HTML and CSS Reference
In-Depth Information Problems with height and width
Although the height and width attributes for the <img> tag can improve
performance and let you perform neat tricks, there is a knotty downside
to using them. The browser sets aside the specified rectangle of space
to the prescribed dimensions in the display window, even if the user has
turned off automatic download of images. What the user often is left
with is a page full of semi-empty frames with meaningless picture-place-
holder icons inside. The page looks terribly unfinished and is mostly use-
less. Without accompanying dimensions, on the other hand, the browser
simply inserts a placeholder icon inline with the surrounding text, so at
least there's something there to read in the display.
We don't have a solution for this dilemma, other than to insist that you
use the alt attribute with some descriptive text so that users at least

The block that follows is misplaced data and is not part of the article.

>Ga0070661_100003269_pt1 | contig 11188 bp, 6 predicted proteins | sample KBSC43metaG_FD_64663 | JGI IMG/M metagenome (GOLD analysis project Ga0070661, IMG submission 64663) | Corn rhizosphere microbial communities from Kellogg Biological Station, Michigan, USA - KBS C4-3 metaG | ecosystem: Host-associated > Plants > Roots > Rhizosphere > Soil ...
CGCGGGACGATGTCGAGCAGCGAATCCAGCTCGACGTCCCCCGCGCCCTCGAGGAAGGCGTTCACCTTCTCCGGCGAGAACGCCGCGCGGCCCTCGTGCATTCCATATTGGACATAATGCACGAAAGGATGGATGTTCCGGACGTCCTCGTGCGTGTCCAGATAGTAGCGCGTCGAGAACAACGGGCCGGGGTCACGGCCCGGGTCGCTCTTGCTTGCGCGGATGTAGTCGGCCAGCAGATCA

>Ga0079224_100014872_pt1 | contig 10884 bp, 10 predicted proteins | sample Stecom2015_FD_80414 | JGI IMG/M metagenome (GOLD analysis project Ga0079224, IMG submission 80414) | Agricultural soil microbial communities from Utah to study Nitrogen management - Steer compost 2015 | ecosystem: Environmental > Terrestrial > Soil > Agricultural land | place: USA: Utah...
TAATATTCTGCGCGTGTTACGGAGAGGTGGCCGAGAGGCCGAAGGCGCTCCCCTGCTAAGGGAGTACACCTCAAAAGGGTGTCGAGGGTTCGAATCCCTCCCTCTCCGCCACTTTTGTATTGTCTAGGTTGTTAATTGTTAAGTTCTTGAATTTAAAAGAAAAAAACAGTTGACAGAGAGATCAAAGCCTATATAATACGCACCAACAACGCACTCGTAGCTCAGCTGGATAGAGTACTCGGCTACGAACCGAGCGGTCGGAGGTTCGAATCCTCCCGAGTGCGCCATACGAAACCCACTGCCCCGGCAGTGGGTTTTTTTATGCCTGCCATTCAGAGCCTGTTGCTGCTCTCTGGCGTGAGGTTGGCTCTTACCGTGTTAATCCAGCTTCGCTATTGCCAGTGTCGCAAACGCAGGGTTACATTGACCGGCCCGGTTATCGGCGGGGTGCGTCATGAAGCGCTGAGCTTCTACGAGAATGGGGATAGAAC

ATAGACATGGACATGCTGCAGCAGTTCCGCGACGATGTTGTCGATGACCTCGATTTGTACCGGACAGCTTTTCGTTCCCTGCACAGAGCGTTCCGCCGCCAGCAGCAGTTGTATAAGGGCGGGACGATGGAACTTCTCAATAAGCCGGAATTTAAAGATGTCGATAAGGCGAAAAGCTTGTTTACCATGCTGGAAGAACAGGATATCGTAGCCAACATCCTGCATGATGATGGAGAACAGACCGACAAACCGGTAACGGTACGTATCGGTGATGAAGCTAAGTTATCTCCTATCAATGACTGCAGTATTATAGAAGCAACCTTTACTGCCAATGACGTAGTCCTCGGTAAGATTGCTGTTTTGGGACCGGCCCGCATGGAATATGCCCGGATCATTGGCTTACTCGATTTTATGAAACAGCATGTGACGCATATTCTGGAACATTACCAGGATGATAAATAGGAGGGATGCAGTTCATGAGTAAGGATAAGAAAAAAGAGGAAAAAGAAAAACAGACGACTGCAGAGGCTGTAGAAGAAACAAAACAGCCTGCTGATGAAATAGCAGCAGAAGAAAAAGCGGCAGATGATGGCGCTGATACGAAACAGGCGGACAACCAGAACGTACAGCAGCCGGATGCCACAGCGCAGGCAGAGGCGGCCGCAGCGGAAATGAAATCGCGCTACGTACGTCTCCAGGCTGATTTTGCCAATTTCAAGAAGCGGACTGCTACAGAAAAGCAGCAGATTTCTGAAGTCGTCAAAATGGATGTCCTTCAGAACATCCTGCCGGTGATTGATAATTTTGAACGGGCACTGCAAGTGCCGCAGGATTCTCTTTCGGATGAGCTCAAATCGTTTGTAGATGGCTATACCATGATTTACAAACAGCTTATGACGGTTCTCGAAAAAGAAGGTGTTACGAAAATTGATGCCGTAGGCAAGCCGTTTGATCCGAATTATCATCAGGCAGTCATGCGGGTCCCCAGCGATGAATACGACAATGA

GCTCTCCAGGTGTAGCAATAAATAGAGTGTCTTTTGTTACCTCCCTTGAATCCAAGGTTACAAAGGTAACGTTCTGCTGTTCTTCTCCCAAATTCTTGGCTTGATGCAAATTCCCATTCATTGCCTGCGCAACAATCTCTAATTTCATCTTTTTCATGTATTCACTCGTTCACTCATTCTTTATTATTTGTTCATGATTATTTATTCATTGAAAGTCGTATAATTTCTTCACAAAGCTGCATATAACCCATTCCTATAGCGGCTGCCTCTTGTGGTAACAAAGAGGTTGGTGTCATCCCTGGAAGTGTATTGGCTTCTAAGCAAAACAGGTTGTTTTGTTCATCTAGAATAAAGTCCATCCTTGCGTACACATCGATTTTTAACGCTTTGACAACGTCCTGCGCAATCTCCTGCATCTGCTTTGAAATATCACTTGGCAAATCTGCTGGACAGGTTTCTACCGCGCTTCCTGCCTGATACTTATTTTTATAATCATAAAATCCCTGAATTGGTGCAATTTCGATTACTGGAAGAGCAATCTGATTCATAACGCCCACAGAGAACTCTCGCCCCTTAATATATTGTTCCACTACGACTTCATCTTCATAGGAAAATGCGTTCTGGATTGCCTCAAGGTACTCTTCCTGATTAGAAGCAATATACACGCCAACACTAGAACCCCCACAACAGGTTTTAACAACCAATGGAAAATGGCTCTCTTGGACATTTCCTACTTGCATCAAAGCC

know what they are missing. We do recommend that you include these
size attributes because we encourage any practice that improves display
performance. The hspace and vspace attributes
Graphical browsers usually don't give you much space between an im-
age and the text around it. And unless you create a transparent image
border that expands the space between them, the typical 2-pixel buffer
between an image and adjacent text is just too close for most designers'
comfort. Add the image into a hyperlink, and the special colored border
will negate any transparent buffer space you labored to create, as well
as drawing even more attention to how close the adjacent text butts up
against the image.
The hspace and vspace attributes can give your images breathing room.
With hspace , you specify the number of pixels of extra space to leave
between the image and text on the left and right sides of the image; the
vspace value is the number of pixels on the top and bottom:
<img src="pics/kumquat.gif" align=left>
The kumquat is the smallest of the citrus fruits, similar
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